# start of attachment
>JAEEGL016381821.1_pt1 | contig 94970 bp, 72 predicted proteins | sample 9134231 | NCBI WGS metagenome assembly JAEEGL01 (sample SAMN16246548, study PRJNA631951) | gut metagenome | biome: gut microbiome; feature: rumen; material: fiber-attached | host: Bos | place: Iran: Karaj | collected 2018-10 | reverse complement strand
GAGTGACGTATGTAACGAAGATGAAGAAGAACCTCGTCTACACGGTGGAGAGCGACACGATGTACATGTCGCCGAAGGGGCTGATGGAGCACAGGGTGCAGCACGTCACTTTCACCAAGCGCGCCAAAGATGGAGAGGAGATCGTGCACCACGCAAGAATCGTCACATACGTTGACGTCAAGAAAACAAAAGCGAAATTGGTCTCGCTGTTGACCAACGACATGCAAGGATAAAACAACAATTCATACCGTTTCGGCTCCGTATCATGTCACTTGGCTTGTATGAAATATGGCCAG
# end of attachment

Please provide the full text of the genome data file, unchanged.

>JAEEGL016381821.1_pt1 | contig 94970 bp, 72 predicted proteins | sample 9134231 | NCBI WGS metagenome assembly JAEEGL01 (sample SAMN16246548, study PRJNA631951) | gut metagenome | biome: gut microbiome; feature: rumen; material: fiber-attached | host: Bos | place: Iran: Karaj | collected 2018-10 | reverse complement strand
GAGTGACGTATGTAACGAAGATGAAGAAGAACCTCGTCTACACGGTGGAGAGCGACACGATGTACATGTCGCCGAAGGGGCTGATGGAGCACAGGGTGCAGCACGTCACTTTCACCAAGCGCGCCAAAGATGGAGAGGAGATCGTGCACCACGCAAGAATCGTCACATACGTTGACGTCAAGAAAACAAAAGCGAAATTGGTCTCGCTGTTGACCAACGACATGCAAGGATAAAACAACAATTCATACCGTTTCGGCTCCGTATCATGTCACTTGGCTTGTATGAAATATGGCCAG